Prime Minister Scott Morrison is defending his government’s record on public hospital funding but insists the buck stops with the states when it comes to systemic issues.
Under pressure from state premiers demanding more federal health funding, Mr Morrison claimed they wouldn’t take direction on how to spend it.
“The thing about our federation is we’ve all got to take responsibility for the things we do,” Mr Morrison told Melbourne radio 3AW on Tuesday.
“One of the things that state governments don’t welcome from federal governments when we give them money, they don’t like us to tell them how they should be running the hospitals.”
Victorian Premier Daniel Andrews intends to team up with fellow state and territory leaders to push the next federal government to maintain the equal health funding partnership established during the pandemic.
The Western Australian government has also announced a $252 million package to improve emergency departments as part of its upcoming state budget.
But while the federal government could provide extra funding, it was ultimately up to the states to determine how to spend it and fix the issues, Mr Morrison said.
“[States] won’t take any suggestions about how the money should be spent and how we can improve the hospitals,” he said.
“The growth in [federal] investments [for hospitals] has greatly outstripped the increase as we’ve seen from state governments, so it’s important we both do our share.”
Meanwhile, Deputy Prime Minister Barnaby Joyce has announced a billion-dollar election commitment for rural health care to support the next generation of country doctors and improve training and treatment.
The package builds on existing funding announced in the March budget.
It includes an additional $146 million to encourage healthcare workers to move to rural and regional Australia, $15 million to provide more than 1000 placements annually in rural Australia by 2026, and $35 million to expand models of collaborative care.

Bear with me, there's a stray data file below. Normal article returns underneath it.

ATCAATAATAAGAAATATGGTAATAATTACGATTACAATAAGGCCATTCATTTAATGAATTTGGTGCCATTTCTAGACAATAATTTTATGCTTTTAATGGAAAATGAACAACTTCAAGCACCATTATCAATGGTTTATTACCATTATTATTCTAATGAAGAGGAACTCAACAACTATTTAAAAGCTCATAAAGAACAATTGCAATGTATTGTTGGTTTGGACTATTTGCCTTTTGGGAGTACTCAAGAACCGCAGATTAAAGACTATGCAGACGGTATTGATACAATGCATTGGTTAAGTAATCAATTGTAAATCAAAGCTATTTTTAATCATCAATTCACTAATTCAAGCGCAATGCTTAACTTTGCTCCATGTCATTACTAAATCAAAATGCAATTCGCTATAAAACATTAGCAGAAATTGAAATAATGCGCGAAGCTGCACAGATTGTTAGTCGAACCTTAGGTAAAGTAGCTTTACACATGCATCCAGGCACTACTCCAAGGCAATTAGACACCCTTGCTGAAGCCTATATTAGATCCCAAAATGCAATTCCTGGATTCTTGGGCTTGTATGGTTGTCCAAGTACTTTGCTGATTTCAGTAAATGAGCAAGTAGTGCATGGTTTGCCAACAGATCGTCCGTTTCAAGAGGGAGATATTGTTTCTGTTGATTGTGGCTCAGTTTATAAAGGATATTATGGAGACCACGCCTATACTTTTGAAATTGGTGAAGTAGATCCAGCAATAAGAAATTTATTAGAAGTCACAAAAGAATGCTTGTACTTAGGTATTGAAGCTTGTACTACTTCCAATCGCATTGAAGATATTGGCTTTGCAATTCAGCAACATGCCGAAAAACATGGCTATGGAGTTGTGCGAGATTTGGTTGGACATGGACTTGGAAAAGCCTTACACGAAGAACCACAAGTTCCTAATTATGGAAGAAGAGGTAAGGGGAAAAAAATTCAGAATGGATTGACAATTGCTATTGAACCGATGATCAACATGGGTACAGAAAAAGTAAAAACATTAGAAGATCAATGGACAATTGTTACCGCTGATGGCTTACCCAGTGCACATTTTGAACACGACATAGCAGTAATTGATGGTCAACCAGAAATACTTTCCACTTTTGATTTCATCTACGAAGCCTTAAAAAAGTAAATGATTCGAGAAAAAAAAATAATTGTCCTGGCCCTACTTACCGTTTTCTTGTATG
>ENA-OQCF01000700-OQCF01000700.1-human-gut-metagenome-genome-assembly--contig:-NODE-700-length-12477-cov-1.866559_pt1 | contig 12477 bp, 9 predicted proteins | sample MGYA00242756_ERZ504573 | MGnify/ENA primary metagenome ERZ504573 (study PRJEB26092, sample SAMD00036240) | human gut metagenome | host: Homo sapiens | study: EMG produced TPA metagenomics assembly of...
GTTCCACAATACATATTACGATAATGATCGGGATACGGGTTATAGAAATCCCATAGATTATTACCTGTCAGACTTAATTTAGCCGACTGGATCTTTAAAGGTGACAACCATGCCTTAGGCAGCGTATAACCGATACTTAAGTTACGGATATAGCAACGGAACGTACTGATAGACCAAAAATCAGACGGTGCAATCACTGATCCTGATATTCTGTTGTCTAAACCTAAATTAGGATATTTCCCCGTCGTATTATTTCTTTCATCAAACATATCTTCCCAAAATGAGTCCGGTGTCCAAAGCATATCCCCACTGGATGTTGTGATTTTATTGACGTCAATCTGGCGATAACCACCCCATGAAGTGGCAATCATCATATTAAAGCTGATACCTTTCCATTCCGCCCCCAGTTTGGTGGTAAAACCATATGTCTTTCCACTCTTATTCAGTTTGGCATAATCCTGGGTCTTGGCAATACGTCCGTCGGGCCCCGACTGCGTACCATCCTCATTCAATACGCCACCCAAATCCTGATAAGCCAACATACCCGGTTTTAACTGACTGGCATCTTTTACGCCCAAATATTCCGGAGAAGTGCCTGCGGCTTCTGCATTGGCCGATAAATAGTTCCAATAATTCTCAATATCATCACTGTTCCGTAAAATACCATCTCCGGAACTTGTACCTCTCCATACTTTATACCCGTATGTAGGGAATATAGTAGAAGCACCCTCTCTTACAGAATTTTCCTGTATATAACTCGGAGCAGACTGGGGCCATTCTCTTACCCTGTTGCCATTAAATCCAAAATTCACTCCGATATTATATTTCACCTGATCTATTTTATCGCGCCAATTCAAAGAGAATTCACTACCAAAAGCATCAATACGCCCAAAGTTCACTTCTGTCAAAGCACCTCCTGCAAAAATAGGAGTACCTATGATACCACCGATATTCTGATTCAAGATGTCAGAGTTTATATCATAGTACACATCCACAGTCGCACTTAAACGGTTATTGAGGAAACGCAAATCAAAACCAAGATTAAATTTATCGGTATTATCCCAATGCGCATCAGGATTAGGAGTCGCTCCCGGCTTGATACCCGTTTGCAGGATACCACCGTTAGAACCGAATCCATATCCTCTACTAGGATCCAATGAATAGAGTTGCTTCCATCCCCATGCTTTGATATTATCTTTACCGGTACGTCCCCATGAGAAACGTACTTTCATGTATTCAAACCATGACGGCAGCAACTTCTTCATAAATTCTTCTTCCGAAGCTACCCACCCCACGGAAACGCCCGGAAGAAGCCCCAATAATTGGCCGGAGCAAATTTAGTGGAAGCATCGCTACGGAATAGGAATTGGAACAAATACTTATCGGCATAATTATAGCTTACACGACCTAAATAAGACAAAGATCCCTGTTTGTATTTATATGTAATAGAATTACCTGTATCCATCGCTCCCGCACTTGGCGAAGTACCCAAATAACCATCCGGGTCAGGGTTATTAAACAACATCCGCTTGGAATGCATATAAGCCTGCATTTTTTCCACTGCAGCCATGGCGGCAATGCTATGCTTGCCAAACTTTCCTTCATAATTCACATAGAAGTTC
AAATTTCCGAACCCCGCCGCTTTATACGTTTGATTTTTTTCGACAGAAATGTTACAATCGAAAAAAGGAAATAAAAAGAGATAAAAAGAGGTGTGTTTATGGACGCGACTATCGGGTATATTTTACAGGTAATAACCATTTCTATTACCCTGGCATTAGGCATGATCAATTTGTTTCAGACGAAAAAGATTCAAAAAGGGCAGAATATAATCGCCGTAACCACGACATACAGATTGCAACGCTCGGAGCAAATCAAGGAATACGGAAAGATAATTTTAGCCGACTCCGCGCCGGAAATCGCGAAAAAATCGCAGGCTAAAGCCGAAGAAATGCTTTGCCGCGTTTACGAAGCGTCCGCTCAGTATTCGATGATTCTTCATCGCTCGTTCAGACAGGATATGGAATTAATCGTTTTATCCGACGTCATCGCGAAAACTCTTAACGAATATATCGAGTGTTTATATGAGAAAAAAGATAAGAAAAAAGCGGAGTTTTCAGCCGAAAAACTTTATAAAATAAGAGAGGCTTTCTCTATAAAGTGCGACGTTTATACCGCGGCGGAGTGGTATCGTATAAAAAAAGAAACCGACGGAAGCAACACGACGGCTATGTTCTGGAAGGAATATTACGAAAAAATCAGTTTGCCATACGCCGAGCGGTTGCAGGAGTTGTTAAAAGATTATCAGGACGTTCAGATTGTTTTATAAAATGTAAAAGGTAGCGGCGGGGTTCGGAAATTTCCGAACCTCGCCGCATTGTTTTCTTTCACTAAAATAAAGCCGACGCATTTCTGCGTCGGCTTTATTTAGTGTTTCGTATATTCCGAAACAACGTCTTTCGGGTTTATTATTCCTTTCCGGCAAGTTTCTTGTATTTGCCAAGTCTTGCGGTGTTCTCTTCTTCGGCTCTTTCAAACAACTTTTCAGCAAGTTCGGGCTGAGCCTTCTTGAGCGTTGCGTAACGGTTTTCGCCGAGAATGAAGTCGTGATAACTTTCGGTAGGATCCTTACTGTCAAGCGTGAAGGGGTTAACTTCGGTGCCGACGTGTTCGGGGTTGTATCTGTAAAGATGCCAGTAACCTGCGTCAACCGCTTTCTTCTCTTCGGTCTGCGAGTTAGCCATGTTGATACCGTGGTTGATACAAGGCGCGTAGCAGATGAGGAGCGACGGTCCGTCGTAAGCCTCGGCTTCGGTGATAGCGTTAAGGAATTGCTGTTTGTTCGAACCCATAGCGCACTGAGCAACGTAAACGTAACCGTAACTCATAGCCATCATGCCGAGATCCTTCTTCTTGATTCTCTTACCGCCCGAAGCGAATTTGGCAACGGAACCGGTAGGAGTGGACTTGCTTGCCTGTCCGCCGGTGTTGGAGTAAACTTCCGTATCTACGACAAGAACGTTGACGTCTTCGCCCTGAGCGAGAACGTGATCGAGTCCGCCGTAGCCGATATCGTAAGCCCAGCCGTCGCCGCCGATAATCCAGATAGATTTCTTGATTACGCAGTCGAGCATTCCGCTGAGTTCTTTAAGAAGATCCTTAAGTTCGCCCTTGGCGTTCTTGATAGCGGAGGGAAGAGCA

It also includes $87 million to provide incentives for GPs and allied health professionals to access additional education and skills to work in the regions.
Mr Joyce unveiled the package during a visit to the Victorian regional city of Shepparton, in the safe Nationals seat of Nicholls.
Depleted health workforces were a critical issue across rural Australia, Mr Joyce said.
“Geography shouldn’t be a barrier to health care,” he said.
The plan to deliver more doctors and health professionals into regional and rural communities would boost the regional health workforce and ensure regional Australians received care close to home.
“Just as people do in capital cities,” Mr Joyce said.
Additionally, general practitioners will be supported to work in country hospitals by expanding the Murrumbidgee single-employer model trial to more regions across rural Australia.
The program will allow more doctors training to be rural-generalist GPs to improve their skills and provide community and hospital-based services such as anaesthetics, obstetrics, mental health and emergency medicine.
The package aims to build on previous initiatives such as removing university debt for doctors and nurses who work in rural towns, and investments in telehealth.
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